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    Quote Originally Posted by lizrdbrth View Post
    Sounds like you've done everything by the book, but you may need to partially dismount, lube and reseat.



    Lots of folks don't know about the balance dots. Next to the "G" in "Goldenboy" you'll find a dot imprinted with an "X". Most tires have it in one form or another. It belongs aligned with your valve stem. Since you aready know that, let me explain it for others who may not.



    Tire manufacturers do a "static balance point" measurement when they build a new tire. They find the point where an unmounted tire weighs the least, and mark it with a dot. Sometimes it's cast into the sidewall, sometimes it's imprinted in yellow or red ink.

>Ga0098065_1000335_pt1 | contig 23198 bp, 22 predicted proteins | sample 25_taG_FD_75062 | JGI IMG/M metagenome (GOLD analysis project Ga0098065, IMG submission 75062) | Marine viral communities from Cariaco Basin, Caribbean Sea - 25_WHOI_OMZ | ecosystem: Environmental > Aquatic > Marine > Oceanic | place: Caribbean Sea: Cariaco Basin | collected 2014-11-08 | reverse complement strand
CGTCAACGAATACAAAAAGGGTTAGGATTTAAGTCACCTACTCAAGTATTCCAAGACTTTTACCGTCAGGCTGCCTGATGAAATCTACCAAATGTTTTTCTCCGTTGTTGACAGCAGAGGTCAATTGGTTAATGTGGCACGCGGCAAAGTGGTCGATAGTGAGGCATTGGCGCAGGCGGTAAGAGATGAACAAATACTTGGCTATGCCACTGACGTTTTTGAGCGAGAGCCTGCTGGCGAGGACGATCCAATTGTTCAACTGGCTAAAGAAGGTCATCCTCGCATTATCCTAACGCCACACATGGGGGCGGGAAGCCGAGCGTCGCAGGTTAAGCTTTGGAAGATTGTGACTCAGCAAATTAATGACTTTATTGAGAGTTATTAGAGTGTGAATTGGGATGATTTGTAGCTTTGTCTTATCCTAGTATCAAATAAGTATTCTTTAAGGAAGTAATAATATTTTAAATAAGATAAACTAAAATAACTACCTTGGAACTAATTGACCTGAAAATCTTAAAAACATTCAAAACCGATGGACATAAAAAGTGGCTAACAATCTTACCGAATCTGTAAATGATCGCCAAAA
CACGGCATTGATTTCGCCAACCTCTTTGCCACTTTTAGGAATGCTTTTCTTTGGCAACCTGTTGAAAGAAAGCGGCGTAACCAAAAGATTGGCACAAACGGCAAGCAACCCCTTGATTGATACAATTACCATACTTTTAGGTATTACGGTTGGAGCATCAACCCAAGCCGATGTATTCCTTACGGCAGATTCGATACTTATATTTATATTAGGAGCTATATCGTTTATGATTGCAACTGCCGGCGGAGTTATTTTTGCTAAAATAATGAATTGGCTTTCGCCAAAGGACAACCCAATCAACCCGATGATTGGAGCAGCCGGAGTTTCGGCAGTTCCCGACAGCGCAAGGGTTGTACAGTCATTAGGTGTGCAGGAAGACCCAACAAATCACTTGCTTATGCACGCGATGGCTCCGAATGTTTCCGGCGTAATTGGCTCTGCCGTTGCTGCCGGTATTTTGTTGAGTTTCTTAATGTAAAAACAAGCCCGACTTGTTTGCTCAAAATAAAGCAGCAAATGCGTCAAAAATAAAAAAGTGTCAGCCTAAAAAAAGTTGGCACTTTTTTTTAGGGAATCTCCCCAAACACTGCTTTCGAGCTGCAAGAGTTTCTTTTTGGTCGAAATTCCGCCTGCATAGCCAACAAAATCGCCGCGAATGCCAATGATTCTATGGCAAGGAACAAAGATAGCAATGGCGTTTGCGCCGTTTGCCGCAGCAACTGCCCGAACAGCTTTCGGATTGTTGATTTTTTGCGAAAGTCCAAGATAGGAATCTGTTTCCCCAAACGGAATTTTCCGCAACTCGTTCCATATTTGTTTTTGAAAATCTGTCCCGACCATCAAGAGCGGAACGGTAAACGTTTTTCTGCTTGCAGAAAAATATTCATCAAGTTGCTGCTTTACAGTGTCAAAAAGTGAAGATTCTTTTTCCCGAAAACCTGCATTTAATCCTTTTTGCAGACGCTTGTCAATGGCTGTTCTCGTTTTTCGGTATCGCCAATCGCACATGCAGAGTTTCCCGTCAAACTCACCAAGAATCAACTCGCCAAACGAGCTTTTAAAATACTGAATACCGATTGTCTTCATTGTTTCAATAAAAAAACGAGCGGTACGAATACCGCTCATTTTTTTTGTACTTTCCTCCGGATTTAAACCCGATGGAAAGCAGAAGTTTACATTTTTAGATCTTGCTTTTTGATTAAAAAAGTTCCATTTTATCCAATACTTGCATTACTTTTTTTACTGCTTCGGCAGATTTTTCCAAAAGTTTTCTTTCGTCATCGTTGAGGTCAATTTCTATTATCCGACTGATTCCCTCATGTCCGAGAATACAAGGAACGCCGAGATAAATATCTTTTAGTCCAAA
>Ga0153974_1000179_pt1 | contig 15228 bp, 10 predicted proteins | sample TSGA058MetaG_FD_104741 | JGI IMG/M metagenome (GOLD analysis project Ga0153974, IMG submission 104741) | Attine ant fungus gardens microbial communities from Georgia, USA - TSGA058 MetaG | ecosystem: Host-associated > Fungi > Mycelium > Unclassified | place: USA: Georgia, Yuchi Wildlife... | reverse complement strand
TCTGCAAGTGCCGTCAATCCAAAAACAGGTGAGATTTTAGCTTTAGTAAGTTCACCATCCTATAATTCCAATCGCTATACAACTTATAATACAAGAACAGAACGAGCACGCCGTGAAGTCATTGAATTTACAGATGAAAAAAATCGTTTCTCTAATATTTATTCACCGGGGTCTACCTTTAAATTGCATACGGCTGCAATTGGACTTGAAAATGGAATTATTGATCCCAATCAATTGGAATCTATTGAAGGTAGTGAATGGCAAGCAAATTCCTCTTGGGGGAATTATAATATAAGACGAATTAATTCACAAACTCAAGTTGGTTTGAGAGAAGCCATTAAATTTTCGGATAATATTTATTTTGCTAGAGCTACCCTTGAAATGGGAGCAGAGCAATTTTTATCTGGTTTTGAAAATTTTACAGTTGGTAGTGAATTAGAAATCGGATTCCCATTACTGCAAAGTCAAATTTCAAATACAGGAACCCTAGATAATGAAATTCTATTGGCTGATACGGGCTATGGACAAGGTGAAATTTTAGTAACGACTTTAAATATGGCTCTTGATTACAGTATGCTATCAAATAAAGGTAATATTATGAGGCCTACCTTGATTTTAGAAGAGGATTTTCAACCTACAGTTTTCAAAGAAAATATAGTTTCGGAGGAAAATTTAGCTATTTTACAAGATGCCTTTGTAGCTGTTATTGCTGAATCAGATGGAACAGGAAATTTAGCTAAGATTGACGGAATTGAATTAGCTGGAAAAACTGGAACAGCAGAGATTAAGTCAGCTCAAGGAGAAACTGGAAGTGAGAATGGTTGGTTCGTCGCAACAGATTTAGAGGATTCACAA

On motorcycles with spoked rims the heaviest part of the tube/rim assembly is at the valve stem, due to the weight of the stem, the stem nuts and the additional rubber in the tube near the valve stem area. Using the dots puts the heaviest part of the tire opposite the heaviest part of the tube/rim to help cancel out one another. If you align the dot with the valve stem you'll cut down on the weight needed to balance the assembly.



    I wouldn't give it any more than 40 pounds, personally. You may want to try partially dismounting it, lubing it up and re-inflating. The Goldenboy has a nice "tell circle" to go by.




    OK, my golden boy has a dot imprinted with an x on both sides of the word "golden boy", on both sides. And the 2 sides are marked in different places.. split the differences??